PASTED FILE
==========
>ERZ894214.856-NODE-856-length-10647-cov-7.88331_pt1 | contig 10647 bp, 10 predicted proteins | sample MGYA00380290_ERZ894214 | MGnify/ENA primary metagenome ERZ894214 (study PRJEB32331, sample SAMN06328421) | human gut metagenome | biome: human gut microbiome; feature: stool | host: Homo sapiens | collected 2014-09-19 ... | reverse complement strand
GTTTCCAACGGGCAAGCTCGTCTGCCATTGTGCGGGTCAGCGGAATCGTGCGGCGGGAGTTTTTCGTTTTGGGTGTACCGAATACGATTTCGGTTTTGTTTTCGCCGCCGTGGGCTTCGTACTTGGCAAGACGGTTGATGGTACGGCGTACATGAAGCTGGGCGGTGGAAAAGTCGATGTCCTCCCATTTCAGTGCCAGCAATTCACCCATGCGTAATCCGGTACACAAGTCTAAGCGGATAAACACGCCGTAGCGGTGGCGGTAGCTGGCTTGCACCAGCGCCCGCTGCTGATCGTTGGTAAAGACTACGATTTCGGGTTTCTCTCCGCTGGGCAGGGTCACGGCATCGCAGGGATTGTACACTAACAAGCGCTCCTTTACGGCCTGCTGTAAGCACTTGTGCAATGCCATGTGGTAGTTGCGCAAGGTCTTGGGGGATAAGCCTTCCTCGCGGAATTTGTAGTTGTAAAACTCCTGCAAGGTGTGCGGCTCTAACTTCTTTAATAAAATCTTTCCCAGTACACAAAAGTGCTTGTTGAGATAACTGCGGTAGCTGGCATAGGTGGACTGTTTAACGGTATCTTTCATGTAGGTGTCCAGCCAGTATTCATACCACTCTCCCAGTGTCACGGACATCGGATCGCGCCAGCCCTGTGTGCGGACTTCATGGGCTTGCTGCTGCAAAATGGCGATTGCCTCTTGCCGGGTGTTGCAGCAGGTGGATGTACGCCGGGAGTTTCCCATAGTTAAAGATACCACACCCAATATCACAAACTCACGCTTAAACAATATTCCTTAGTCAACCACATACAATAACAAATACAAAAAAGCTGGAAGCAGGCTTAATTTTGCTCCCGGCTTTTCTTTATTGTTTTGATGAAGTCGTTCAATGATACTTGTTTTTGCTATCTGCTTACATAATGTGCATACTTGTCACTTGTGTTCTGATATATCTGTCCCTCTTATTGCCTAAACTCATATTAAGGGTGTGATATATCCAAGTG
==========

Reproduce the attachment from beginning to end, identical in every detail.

>ERZ894214.856-NODE-856-length-10647-cov-7.88331_pt1 | contig 10647 bp, 10 predicted proteins | sample MGYA00380290_ERZ894214 | MGnify/ENA primary metagenome ERZ894214 (study PRJEB32331, sample SAMN06328421) | human gut metagenome | biome: human gut microbiome; feature: stool | host: Homo sapiens | collected 2014-09-19 ... | reverse complement strand
GTTTCCAACGGGCAAGCTCGTCTGCCATTGTGCGGGTCAGCGGAATCGTGCGGCGGGAGTTTTTCGTTTTGGGTGTACCGAATACGATTTCGGTTTTGTTTTCGCCGCCGTGGGCTTCGTACTTGGCAAGACGGTTGATGGTACGGCGTACATGAAGCTGGGCGGTGGAAAAGTCGATGTCCTCCCATTTCAGTGCCAGCAATTCACCCATGCGTAATCCGGTACACAAGTCTAAGCGGATAAACACGCCGTAGCGGTGGCGGTAGCTGGCTTGCACCAGCGCCCGCTGCTGATCGTTGGTAAAGACTACGATTTCGGGTTTCTCTCCGCTGGGCAGGGTCACGGCATCGCAGGGATTGTACACTAACAAGCGCTCCTTTACGGCCTGCTGTAAGCACTTGTGCAATGCCATGTGGTAGTTGCGCAAGGTCTTGGGGGATAAGCCTTCCTCGCGGAATTTGTAGTTGTAAAACTCCTGCAAGGTGTGCGGCTCTAACTTCTTTAATAAAATCTTTCCCAGTACACAAAAGTGCTTGTTGAGATAACTGCGGTAGCTGGCATAGGTGGACTGTTTAACGGTATCTTTCATGTAGGTGTCCAGCCAGTATTCATACCACTCTCCCAGTGTCACGGACATCGGATCGCGCCAGCCCTGTGTGCGGACTTCATGGGCTTGCTGCTGCAAAATGGCGATTGCCTCTTGCCGGGTGTTGCAGCAGGTGGATGTACGCCGGGAGTTTCCCATAGTTAAAGATACCACACCCAATATCACAAACTCACGCTTAAACAATATTCCTTAGTCAACCACATACAATAACAAATACAAAAAAGCTGGAAGCAGGCTTAATTTTGCTCCCGGCTTTTCTTTATTGTTTTGATGAAGTCGTTCAATGATACTTGTTTTTGCTATCTGCTTACATAATGTGCATACTTGTCACTTGTGTTCTGATATATCTGTCCCTCTTATTGCCTAAACTCATATTAAGGGTGTGATATATCCAAGTG